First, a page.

MSAs – Gold Mine Or Shaft?
Republicans and Democrats are dueling over the experimental tax-free Medical Savings Accounts (MSA) this week. Republican leaders will propose legislation that would make MSAs available to all Americans.
MSAs were designed to help people set aside money to pay for routine medical bills and the premium for a high-deductible insurance policy. MSAs have insured those who would otherwise not be able to afford health insurance. Currently, the self-employed and companies with fewer than 50 workers are eligible to take advantage of the program.
The program, which started in 1997, has been slow to gain momentum. Currently, less than 100,000 people have chosen to use MSAs; lawmakers put the limit at 750,000. On the positive side, almost 15,000 of these MSA users previously had no form of health insurance.
Democrat critics declare the accounts don’t protect users as well as traditional health insurance. They also think that employers are funneling money down the drain as they make contributions for “the healthy.” A Medicare from of MSAs was slated to begin this year; however, no insurance companies have stepped up to the plate to offer the companion coverage required. Democrats say this is just another failure in the plan.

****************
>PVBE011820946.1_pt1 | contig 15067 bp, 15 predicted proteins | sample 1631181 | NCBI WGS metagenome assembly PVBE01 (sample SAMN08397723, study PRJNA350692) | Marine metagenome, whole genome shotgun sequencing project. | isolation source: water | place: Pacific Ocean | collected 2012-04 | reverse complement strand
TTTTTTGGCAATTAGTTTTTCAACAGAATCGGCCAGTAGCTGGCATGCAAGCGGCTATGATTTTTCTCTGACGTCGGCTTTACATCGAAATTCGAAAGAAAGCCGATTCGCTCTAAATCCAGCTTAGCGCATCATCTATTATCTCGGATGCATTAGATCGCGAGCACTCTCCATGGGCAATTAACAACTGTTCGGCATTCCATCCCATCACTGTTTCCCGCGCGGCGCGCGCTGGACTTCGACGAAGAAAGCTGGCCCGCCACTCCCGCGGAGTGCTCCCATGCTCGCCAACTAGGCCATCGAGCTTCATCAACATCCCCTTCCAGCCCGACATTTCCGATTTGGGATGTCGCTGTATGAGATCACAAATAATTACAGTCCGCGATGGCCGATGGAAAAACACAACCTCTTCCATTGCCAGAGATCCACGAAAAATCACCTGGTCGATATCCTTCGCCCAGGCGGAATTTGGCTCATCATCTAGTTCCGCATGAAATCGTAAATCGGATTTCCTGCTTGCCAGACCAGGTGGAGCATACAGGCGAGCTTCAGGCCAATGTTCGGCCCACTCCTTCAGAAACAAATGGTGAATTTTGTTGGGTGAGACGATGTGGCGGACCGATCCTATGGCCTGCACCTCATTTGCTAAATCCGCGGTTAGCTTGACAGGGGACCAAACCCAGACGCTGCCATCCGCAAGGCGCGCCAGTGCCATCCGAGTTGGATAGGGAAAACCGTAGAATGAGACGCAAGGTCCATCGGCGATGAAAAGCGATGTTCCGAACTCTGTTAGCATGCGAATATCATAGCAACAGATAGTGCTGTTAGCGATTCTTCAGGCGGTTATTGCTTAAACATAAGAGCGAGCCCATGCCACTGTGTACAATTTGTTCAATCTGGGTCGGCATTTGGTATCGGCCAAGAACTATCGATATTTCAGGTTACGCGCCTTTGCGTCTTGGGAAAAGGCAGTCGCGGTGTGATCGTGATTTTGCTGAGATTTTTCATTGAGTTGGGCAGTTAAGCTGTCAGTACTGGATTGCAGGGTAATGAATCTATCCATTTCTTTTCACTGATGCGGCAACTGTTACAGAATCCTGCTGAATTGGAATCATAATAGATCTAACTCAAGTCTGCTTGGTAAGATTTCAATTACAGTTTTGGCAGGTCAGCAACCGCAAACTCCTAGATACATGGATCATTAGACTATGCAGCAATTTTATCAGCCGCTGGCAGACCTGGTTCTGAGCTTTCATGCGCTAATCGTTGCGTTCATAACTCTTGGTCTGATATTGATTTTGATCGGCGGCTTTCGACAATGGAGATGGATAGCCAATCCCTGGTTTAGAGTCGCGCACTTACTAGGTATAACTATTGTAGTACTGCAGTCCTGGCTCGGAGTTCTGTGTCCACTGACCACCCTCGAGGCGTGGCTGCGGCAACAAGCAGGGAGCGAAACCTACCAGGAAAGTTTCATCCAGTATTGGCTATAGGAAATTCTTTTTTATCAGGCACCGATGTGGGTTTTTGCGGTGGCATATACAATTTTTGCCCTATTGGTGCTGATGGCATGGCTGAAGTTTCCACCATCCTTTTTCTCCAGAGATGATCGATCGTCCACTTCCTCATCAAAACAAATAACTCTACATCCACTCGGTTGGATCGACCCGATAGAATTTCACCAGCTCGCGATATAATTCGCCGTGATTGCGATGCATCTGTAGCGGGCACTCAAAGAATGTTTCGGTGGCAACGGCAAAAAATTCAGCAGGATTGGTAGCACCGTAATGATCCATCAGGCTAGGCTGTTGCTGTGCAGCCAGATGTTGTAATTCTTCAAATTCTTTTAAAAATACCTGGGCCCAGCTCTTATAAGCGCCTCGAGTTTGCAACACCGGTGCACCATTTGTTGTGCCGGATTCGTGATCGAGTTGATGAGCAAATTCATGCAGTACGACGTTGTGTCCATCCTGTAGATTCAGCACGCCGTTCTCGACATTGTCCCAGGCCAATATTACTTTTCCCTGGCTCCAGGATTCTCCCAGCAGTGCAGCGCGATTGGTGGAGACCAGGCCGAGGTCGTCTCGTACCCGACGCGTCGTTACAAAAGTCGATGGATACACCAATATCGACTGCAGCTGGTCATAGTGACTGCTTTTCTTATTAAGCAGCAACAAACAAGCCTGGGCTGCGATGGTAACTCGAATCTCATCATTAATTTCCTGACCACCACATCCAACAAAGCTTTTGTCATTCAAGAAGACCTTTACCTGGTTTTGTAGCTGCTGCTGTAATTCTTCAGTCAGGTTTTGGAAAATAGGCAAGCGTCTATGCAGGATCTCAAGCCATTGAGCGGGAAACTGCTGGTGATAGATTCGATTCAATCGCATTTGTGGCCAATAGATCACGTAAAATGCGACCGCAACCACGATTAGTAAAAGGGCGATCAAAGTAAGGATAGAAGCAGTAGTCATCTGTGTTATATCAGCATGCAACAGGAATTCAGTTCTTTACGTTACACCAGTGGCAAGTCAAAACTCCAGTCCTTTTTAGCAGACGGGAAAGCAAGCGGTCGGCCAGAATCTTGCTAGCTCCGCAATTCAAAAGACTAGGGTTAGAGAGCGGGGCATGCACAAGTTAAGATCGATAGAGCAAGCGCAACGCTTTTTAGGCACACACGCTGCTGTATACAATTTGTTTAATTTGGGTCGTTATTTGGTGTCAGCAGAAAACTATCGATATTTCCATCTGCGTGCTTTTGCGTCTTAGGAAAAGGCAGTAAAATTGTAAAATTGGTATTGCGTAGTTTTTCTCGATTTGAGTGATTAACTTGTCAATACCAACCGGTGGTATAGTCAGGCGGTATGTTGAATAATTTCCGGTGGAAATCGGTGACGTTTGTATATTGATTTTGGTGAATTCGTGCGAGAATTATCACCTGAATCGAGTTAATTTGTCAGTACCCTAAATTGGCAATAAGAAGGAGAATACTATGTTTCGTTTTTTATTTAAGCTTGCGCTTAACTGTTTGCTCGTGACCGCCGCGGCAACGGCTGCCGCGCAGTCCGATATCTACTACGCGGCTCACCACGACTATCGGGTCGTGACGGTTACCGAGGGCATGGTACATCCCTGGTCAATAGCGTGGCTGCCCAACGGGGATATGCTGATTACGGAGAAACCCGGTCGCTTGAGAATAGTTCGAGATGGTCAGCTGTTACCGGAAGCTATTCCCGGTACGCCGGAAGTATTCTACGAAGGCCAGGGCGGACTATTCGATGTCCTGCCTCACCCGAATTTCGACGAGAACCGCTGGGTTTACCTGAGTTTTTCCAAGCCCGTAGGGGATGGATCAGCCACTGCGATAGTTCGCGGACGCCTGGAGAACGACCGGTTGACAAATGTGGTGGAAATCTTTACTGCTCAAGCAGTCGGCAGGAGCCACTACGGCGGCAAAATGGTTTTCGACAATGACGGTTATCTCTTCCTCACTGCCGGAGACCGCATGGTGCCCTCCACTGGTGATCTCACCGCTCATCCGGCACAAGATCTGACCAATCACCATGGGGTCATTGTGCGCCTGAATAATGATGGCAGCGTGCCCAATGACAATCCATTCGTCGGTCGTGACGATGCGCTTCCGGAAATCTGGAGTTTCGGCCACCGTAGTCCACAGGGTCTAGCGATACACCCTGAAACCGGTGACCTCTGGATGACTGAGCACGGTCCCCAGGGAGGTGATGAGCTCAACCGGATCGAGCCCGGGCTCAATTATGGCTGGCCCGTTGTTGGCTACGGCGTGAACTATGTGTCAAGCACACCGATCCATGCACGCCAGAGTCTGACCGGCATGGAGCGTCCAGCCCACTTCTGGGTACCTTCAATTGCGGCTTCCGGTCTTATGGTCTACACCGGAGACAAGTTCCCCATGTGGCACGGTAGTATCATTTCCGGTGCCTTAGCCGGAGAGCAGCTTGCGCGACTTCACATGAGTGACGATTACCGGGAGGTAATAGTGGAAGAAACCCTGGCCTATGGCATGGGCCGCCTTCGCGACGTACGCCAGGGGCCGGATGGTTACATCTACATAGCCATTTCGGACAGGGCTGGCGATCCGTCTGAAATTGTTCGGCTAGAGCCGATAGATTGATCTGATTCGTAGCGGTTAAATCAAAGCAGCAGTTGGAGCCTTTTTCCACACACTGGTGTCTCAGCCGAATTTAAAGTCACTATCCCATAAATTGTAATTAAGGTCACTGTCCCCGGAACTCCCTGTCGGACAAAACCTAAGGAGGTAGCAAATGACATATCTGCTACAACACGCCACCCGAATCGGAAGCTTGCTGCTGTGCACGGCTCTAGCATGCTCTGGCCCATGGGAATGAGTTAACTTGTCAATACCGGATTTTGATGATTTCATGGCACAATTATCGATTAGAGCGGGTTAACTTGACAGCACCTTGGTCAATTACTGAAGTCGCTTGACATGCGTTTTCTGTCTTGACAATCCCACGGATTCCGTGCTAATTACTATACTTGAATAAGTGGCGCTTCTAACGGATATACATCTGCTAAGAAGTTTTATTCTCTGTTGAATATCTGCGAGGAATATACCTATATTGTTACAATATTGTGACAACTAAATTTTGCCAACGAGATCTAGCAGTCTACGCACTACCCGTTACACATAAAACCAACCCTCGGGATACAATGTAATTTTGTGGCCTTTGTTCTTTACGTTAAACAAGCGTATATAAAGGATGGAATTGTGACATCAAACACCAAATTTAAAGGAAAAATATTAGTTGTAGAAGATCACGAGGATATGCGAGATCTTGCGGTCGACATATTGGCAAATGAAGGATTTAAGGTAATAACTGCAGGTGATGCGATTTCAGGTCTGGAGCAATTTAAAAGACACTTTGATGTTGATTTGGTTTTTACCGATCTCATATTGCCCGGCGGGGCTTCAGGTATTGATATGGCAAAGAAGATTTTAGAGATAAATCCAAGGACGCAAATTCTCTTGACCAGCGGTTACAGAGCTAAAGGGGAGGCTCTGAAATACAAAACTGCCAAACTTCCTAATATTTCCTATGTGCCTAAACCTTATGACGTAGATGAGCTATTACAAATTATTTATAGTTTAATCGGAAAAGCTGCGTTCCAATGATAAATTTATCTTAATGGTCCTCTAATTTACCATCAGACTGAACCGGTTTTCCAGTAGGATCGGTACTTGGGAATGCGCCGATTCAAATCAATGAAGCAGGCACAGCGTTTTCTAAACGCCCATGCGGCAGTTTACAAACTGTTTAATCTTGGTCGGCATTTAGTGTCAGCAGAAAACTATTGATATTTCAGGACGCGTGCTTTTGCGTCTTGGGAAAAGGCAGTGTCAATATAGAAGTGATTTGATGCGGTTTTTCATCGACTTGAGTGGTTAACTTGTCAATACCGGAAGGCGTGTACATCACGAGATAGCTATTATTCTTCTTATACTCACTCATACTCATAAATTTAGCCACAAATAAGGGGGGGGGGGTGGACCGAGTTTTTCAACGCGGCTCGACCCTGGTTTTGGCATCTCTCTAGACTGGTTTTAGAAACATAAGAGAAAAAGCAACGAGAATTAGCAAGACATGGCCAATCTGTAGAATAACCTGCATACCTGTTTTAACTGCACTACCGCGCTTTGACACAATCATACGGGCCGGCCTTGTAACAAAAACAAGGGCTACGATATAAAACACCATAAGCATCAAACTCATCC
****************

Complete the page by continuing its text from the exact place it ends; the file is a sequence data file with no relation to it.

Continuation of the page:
I wonder if the almost 15,000 previously uninsured users think the plan is a failure? When you have full accessibility to health insurance, it's easy to point to what's wrong with a plan that doesn't work for everyone.
Voice of the Editor
Which isn’t completely true. I mean, occasionally I drop by when I manage to sneak out of the nonstop frat party over at Going Concern, but I’m mostly a wallflower over there. I’m happy to say that I’ve been given express permission (or explicit orders, if you like) to wander over here to AccountingWEB more often.
Why is that, you might ask? My job is to replace the irreplaceable Gail Perry as Editor-in-Chief. What does that mean? I don’t really know! I think it’ll be fun getting a feel for things, throwing in my own thoughts here and there, and listening to the discussions you’re having about the accounting profession.